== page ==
Revamp

He reached his hand between my legs, and as I sat there, in the dark, in his car, at 1 am, all I could think was, “Damn, nothing!?” I tried to act into it, and I kinda was, but after four drinks, all I could think was: I wanna eat some cold cuts and go to bed. It’s late. I have work in the morning.

I could hear the sigh in my head going off like a fire alarm. Ugh, is this really who I am? Wasn’t I Miss Fuck Feast? Miss fuck anywhere, fuck anyone, wild times, let’s party? And here I am, on a Wednesday night, a mere four drinks in and ready to call it a wrap. Because I want to be sharp for work tomorrow morning. So I can make money.

When did I become this person!

Recently, but also for a long time. I think I always wanted to be this person, this career driven woman, but I spent my 20s fucking around (literally), and perhaps I spent all my libido chips in the lottery of my 20s and now, in my 30s, meh. Fucking this dude seems…fine? Okay? Whatever? Do I really not care that much? Isn’t this all I used to care about five years ago? All I wanted to do was get laid. Now all I wanna do is get paid. Am I okay with this?

I’m definitely okay with telling this dude to call me so I can slink into my kitchen and eat cold cuts and then go to sleep. That sounds fucking amazing.

I mean, sure, yeah, okay, I couldn’t just keep fucking people fecklessly forever. Or, I could have, but I didn’t want to because doing the same thing forever is pretty fucking boring. I guess for you, dear reader, perhaps there’s been a blip in communication. I was Miss Fuck Feast, Miss fuck ’em all, Miss party thing, which is weird to write out in a sentence because I feel like such a fraud, sitting here, at 1:13 am, having eaten my cold cuts in favor of fucking some medium attractive man. I skipped a few steps there, namely, a couple of recent rotten relationships and also a childhood filled with mixed signals that made me pretty indifferent to the idea of marriage and motherhood.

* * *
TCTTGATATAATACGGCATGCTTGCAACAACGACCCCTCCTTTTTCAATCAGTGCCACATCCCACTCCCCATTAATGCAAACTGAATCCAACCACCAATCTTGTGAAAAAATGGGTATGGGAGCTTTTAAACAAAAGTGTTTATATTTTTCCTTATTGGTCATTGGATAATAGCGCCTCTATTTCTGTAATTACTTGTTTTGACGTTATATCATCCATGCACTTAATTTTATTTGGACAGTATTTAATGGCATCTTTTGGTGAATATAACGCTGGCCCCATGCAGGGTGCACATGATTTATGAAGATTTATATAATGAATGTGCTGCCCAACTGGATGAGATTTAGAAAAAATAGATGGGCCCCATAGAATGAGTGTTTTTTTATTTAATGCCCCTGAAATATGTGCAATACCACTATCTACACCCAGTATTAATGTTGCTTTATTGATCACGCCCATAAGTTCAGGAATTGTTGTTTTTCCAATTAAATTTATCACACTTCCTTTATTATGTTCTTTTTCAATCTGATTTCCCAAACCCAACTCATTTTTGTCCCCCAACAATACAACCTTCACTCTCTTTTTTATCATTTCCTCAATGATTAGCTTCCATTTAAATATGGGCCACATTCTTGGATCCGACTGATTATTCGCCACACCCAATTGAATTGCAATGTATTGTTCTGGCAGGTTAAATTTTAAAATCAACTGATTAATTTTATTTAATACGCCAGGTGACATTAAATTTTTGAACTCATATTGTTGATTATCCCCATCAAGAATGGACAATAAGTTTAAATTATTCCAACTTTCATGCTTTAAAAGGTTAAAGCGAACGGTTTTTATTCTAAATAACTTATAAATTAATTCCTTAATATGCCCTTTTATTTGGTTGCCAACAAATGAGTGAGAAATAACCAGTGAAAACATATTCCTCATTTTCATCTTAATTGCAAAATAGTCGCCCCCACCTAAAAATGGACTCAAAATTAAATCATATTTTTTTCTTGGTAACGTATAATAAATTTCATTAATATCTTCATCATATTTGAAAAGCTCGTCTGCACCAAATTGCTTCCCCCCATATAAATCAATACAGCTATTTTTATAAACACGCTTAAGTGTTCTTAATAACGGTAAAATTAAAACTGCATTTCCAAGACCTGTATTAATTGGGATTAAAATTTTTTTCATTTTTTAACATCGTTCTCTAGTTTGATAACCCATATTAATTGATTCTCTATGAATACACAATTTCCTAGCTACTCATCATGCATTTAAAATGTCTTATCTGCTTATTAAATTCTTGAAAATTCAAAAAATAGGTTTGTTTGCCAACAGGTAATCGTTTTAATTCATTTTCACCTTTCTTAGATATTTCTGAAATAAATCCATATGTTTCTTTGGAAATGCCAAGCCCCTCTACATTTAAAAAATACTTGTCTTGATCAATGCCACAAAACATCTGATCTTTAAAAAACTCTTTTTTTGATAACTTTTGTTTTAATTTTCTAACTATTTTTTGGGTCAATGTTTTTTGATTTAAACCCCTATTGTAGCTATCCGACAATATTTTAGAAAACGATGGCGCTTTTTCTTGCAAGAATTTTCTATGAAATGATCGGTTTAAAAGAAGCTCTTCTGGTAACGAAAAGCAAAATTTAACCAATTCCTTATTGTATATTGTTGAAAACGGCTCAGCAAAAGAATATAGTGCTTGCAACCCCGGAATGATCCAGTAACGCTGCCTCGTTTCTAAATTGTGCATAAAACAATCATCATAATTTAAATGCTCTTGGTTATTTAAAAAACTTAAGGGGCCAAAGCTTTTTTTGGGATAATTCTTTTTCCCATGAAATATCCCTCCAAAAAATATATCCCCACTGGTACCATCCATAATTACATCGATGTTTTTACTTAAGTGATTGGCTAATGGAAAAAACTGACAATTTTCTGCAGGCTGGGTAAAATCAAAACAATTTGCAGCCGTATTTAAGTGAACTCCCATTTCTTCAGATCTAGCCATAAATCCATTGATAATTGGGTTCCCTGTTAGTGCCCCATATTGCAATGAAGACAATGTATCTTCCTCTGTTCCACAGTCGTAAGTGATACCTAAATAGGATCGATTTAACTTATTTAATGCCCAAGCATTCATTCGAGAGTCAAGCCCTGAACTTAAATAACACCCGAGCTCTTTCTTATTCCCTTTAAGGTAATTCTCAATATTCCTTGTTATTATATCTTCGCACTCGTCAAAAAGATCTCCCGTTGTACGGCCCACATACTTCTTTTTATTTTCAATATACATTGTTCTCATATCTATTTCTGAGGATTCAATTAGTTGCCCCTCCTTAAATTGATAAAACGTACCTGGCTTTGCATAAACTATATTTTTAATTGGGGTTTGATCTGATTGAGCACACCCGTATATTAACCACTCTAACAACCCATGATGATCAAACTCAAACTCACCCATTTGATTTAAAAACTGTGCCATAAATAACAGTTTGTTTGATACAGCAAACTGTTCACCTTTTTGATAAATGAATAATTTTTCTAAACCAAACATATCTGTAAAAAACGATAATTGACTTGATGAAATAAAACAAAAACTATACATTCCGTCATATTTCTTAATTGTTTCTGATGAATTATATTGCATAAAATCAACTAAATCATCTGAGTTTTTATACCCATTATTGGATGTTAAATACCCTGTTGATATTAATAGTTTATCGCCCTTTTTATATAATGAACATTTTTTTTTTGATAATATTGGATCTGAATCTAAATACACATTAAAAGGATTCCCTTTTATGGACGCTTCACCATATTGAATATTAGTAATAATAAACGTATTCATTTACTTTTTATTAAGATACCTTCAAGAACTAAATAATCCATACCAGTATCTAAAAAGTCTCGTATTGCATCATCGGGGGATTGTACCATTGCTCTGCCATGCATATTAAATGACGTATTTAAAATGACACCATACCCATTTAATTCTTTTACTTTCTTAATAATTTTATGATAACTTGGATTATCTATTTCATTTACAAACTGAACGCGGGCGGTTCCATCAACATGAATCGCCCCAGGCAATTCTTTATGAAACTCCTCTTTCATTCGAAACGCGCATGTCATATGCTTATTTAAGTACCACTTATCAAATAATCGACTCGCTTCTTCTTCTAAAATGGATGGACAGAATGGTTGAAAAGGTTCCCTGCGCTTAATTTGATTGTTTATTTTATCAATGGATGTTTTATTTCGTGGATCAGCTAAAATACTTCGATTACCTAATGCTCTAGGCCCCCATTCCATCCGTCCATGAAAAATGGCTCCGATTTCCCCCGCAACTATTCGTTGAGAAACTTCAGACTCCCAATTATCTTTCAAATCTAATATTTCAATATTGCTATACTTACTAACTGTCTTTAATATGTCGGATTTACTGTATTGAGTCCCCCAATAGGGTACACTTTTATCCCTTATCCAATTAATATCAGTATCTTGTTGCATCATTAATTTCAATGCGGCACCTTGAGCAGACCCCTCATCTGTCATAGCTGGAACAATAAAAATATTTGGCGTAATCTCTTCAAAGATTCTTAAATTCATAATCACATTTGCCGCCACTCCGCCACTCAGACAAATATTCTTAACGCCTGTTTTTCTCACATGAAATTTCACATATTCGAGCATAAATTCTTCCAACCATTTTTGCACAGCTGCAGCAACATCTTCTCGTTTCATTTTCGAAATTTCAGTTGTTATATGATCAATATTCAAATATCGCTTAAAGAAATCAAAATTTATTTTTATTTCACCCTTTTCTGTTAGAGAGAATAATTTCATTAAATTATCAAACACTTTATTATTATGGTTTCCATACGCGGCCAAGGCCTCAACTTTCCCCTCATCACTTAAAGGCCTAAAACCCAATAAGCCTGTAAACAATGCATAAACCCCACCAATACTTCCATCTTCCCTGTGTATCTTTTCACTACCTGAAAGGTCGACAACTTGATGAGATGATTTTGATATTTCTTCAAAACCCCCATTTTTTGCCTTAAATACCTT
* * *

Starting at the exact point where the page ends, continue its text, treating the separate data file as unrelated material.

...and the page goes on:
So here I am. Still dating in my 30s. I’m not mad about it. I have disposable income and get to fritter my life away drinking. I’ve been madly in love. I’ve met the love of my life. Twice. And I’ve moved on from that. And I’m dating in my 30s. Which is supposed to be something that appalls society, but fuck it. I really don’t give a shit. I plan on doing well for myself for the rest of my life, so, in the spirit of my 20-something self, I have decided to turn this into a ‘dating in your 30’s’ blog. Wish me luck because I am so fucking sick of dating, but gotta do something while I’m trying to get my novel published, right?

Love ya bunches.

A Night at the Gay Bath House

I was really excited to go to the gay bath house for Brontez’s show. Steamworks is a legendary place in the East Bay, perhaps made more legendary by Brontez’s stories in The Gay Cruising Diaries and other published works. I’ve always wanted to go there, or at least since I read Brontez’s books. It seemed so seedy, so illicit. The type of place that a well behaved woman never goes to, mostly because it’s a men’s only club. So when Brontez announced that he was playing a show with the Younger Lover’s the night after Thanksgiving and cis women were allowed to go, I just knew I had to go.

We queued in front of the bath house, which is an unassuming building down by the Berkeley water front, on the other side of the freeway from the posh 4th Street shopping district. It was me, my best friend’s [straight] sugar daddy, Gangsta Boo and my gay friend who was basically acting as a gay guide to all of us straights. “I like that the cover charge for the show is the same that anyone would pay to get in,” my gay friend opined. Yup, $30 to get in for the show, which is I guess what anyone pays to get in on a regular night already, not like I would know. It seemed like some of our fellow revelers in line were deterred by the steep price, but, hey, it’s a punk show in a gay bath house, not a decrepit warehouse. I can get down for the culture.

Part of me wondered, ‘Am I problematic for being so eager to stink up the gay bath house with fish?’ Eh, this was a once in a lifetime opportunity. It’s not like I’ll be back here next week. I did, however, feel slightly guilty about being on my period because period blood would be the ultimate stain of womanhood inside this cum covered temple to male sexuality. Whatever.

As we stood outside in the winter cold, behind all the other queer looking cis women as well as the party appropriate gays, men continued to shuffle out, looking irked by the cis women eager to get in. Hey, I get it, it’s the day after Thanksgiving, time to de-stress from the family, and, what is this? The gay orgy is being tainted by real women? It must be a buzz kill. But it’s just this one time, promise. Won’t happen again.